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200-year floodplain work before council
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Unless Lathrop takes the necessary steps to protect the community from the threat of a 200-year-flood, all development in the community could come grinding to a halt in 2016.

That’s the basic tenet of California Senate Bill 5, and one that the City of Lathrop is hoping that a coalition of other cities and developers will be able to address before the city is impacted by the state law.

And while the city’s share of a multi-million dollar professional services agreement with a consultant that can carry out the required urban levee design analysis and examine the condition of the city’s existing earthen levees is supposed to be picked up by the developers who have had their projects recently approved, it’ll be up to the council to decide whether they want to float that money on the interim so that the tight timeline doesn’t get dragged down.

According to a staff report prepared for tonight’s city council meeting, the next phase of the project will be by far the most expansive and expensive – with a $2,589,197 price tag that is expected to be split amongst the Lathrop development community and the City of Manteca.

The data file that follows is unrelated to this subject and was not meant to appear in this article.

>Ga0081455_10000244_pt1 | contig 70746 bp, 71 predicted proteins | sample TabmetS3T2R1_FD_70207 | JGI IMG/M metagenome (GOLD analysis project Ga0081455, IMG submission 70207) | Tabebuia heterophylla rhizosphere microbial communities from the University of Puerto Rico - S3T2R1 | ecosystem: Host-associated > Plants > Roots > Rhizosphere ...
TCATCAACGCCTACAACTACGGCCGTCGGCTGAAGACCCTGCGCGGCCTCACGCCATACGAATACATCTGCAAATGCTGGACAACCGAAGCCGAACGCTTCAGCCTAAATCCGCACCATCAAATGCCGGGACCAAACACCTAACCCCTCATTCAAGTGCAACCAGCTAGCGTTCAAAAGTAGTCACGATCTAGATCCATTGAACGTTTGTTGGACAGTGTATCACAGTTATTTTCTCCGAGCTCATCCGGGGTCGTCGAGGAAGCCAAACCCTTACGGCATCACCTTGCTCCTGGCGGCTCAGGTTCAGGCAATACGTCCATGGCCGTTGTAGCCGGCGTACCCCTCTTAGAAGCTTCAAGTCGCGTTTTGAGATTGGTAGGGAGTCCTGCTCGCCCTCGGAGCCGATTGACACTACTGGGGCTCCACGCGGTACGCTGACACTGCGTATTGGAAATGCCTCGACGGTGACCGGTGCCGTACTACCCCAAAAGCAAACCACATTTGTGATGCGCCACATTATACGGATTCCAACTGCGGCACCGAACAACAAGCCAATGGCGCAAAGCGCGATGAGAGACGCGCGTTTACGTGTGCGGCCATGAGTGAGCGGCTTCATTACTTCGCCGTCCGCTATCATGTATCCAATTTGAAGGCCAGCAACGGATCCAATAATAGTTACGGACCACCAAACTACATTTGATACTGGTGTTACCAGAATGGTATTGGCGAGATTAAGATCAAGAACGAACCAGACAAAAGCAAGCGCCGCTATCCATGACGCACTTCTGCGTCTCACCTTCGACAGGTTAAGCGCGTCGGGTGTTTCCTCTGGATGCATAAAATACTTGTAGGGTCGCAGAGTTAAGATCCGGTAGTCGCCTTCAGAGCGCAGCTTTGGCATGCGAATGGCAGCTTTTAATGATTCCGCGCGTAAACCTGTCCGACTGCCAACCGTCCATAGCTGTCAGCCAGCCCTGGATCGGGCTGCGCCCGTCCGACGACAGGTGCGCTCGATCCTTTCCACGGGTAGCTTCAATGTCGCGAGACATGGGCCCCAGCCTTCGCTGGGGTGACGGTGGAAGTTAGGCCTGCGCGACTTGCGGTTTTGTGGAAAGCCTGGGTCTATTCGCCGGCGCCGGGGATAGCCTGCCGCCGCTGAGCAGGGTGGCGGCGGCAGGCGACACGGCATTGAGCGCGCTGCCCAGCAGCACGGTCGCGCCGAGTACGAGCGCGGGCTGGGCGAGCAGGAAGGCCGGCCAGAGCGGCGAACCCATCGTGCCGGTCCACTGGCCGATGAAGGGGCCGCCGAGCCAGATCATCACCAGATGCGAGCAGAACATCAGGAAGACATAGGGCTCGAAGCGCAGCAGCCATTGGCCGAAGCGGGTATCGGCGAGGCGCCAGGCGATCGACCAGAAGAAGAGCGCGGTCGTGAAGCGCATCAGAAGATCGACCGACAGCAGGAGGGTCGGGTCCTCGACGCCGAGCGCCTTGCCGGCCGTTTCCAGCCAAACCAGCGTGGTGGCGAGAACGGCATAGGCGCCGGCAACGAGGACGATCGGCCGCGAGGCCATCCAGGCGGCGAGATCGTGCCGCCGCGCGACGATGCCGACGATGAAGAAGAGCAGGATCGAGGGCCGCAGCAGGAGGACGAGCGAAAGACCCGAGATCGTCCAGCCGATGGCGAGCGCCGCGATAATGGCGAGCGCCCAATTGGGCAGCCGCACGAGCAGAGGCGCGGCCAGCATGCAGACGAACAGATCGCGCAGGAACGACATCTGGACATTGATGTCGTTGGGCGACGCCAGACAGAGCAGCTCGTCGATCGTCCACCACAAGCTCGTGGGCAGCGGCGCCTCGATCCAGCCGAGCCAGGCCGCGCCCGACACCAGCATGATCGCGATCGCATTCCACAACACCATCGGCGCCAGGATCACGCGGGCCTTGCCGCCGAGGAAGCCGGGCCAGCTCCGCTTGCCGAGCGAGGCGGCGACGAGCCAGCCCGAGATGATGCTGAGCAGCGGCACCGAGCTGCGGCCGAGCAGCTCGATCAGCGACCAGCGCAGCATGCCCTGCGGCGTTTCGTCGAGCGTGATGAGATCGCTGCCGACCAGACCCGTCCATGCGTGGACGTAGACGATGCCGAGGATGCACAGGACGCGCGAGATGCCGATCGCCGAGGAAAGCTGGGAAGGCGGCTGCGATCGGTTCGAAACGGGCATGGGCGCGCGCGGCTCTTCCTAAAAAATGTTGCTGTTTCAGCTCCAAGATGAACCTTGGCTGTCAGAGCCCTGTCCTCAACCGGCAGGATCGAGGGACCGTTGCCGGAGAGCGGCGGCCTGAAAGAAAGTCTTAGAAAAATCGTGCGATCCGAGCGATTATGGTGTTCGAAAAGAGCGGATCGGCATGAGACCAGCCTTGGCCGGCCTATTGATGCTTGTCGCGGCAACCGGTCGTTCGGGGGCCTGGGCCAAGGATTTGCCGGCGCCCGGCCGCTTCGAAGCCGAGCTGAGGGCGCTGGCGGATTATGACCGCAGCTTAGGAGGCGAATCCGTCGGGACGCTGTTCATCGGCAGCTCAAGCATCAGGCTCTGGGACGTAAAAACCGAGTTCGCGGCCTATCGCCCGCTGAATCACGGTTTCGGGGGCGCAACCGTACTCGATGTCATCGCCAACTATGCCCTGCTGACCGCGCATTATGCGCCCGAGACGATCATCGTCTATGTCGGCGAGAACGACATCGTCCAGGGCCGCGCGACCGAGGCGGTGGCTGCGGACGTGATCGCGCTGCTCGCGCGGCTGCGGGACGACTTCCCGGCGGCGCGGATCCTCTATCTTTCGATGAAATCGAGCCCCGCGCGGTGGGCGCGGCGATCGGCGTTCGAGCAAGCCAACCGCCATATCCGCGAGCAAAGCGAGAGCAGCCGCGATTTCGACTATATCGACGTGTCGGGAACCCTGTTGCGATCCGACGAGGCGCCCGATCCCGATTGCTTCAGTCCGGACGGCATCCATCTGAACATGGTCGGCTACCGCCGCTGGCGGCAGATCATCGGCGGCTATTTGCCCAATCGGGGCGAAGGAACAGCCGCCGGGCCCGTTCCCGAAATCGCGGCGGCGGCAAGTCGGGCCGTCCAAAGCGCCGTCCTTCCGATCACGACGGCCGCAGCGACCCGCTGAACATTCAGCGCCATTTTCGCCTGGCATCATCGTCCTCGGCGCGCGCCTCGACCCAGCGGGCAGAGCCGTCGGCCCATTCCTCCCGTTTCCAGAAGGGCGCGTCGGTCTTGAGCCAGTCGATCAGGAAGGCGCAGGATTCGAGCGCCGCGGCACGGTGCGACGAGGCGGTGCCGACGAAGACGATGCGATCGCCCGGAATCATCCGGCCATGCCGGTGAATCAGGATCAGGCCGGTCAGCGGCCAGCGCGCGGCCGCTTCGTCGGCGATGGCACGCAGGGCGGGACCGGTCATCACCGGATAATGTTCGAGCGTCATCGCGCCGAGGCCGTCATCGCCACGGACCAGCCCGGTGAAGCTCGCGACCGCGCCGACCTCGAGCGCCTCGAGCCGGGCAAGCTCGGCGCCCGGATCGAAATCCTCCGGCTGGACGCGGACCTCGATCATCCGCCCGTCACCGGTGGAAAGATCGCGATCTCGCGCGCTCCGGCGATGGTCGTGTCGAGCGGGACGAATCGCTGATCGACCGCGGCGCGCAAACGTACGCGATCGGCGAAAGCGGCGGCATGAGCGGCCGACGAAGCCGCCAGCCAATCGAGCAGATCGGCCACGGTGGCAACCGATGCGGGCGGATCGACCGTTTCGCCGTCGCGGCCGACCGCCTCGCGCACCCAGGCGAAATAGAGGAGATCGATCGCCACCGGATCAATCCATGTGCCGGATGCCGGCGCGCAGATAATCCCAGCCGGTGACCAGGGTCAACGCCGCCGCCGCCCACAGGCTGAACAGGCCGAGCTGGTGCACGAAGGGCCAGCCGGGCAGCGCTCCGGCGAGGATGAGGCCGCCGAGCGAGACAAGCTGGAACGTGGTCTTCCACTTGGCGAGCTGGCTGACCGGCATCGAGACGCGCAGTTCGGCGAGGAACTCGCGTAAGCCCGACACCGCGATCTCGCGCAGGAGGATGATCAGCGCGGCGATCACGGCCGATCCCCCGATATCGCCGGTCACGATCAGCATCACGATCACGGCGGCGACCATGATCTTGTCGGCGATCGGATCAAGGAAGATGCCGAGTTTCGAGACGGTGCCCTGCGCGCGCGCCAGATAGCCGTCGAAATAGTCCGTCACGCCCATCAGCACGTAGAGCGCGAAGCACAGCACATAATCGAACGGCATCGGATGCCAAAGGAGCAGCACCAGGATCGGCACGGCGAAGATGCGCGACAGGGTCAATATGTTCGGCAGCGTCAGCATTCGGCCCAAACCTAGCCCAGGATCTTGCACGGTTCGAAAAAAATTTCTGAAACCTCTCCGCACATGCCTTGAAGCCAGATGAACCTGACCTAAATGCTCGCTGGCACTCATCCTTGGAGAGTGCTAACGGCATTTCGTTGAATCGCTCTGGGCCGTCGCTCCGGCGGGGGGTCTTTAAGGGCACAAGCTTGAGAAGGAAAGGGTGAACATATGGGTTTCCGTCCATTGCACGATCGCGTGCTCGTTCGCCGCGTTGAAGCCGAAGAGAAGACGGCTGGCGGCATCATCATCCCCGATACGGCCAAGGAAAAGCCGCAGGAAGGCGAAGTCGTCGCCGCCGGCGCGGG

The Folsom-based Peterson Brustad Inc. – which specializes in all varieties of water projects – have worked with cities and government agencies large and small on everything from tank overhauls to improvements at Folsom Lake Pipelines and water supply master plans have also been a big part of the work that they’ve done for municipalities throughout Northern California.

As the fifth phase of the project, Peterson Brustad Inc. would be responsible for the additional geotechnical testing required on the Reclamation District 17 levees. The levees are at the center of the entire ordeal. The work will allow a finance plan to be put in place prior to the deadline to allow for Lathrop and Manteca to come up with a way to foot the full cost of the overhaul independently, if possible.

A finding of adequate progress is all that either city will need in order to keep building houses just so long as they continue to work on the levee issue.